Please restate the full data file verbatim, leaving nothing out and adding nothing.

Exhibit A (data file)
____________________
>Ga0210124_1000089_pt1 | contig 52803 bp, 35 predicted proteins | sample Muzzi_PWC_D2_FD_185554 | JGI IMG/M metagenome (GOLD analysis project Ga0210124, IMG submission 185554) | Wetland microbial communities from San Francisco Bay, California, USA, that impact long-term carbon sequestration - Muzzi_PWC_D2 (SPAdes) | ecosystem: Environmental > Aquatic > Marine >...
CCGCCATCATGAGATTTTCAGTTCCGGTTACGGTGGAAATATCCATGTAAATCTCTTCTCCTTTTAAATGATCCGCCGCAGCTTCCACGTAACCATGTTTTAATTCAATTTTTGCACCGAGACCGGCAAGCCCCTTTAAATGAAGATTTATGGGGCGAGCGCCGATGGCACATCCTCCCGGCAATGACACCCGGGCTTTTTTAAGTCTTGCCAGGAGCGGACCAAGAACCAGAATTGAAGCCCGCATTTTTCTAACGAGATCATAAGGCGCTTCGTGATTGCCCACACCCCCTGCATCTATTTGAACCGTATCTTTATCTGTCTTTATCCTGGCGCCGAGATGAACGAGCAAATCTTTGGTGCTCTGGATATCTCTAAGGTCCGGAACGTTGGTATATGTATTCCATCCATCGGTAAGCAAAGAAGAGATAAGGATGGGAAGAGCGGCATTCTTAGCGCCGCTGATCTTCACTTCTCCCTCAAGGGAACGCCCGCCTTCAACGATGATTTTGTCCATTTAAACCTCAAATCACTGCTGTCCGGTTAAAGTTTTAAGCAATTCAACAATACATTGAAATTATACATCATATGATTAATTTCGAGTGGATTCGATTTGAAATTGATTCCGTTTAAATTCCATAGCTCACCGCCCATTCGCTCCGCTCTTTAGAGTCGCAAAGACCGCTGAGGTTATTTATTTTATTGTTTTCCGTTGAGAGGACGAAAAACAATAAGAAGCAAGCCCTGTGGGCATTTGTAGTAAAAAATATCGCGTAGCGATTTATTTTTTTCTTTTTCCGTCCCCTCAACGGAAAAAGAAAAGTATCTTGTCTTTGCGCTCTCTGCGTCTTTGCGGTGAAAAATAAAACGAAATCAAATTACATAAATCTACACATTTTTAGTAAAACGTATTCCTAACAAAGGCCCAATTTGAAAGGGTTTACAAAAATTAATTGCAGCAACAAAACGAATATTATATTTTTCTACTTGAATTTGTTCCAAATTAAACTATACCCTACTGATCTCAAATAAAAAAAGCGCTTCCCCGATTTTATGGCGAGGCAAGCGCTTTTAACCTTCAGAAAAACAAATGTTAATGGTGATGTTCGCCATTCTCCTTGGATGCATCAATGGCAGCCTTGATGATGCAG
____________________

>Ga0210124_1000089_pt1 | contig 52803 bp, 35 predicted proteins | sample Muzzi_PWC_D2_FD_185554 | JGI IMG/M metagenome (GOLD analysis project Ga0210124, IMG submission 185554) | Wetland microbial communities from San Francisco Bay, California, USA, that impact long-term carbon sequestration - Muzzi_PWC_D2 (SPAdes) | ecosystem: Environmental > Aquatic > Marine >...
CCGCCATCATGAGATTTTCAGTTCCGGTTACGGTGGAAATATCCATGTAAATCTCTTCTCCTTTTAAATGATCCGCCGCAGCTTCCACGTAACCATGTTTTAATTCAATTTTTGCACCGAGACCGGCAAGCCCCTTTAAATGAAGATTTATGGGGCGAGCGCCGATGGCACATCCTCCCGGCAATGACACCCGGGCTTTTTTAAGTCTTGCCAGGAGCGGACCAAGAACCAGAATTGAAGCCCGCATTTTTCTAACGAGATCATAAGGCGCTTCGTGATTGCCCACACCCCCTGCATCTATTTGAACCGTATCTTTATCTGTCTTTATCCTGGCGCCGAGATGAACGAGCAAATCTTTGGTGCTCTGGATATCTCTAAGGTCCGGAACGTTGGTATATGTATTCCATCCATCGGTAAGCAAAGAAGAGATAAGGATGGGAAGAGCGGCATTCTTAGCGCCGCTGATCTTCACTTCTCCCTCAAGGGAACGCCCGCCTTCAACGATGATTTTGTCCATTTAAACCTCAAATCACTGCTGTCCGGTTAAAGTTTTAAGCAATTCAACAATACATTGAAATTATACATCATATGATTAATTTCGAGTGGATTCGATTTGAAATTGATTCCGTTTAAATTCCATAGCTCACCGCCCATTCGCTCCGCTCTTTAGAGTCGCAAAGACCGCTGAGGTTATTTATTTTATTGTTTTCCGTTGAGAGGACGAAAAACAATAAGAAGCAAGCCCTGTGGGCATTTGTAGTAAAAAATATCGCGTAGCGATTTATTTTTTTCTTTTTCCGTCCCCTCAACGGAAAAAGAAAAGTATCTTGTCTTTGCGCTCTCTGCGTCTTTGCGGTGAAAAATAAAACGAAATCAAATTACATAAATCTACACATTTTTAGTAAAACGTATTCCTAACAAAGGCCCAATTTGAAAGGGTTTACAAAAATTAATTGCAGCAACAAAACGAATATTATATTTTTCTACTTGAATTTGTTCCAAATTAAACTATACCCTACTGATCTCAAATAAAAAAAGCGCTTCCCCGATTTTATGGCGAGGCAAGCGCTTTTAACCTTCAGAAAAACAAATGTTAATGGTGATGTTCGCCATTCTCCTTGGATGCATCAATGGCAGCCTTGATGATGCAG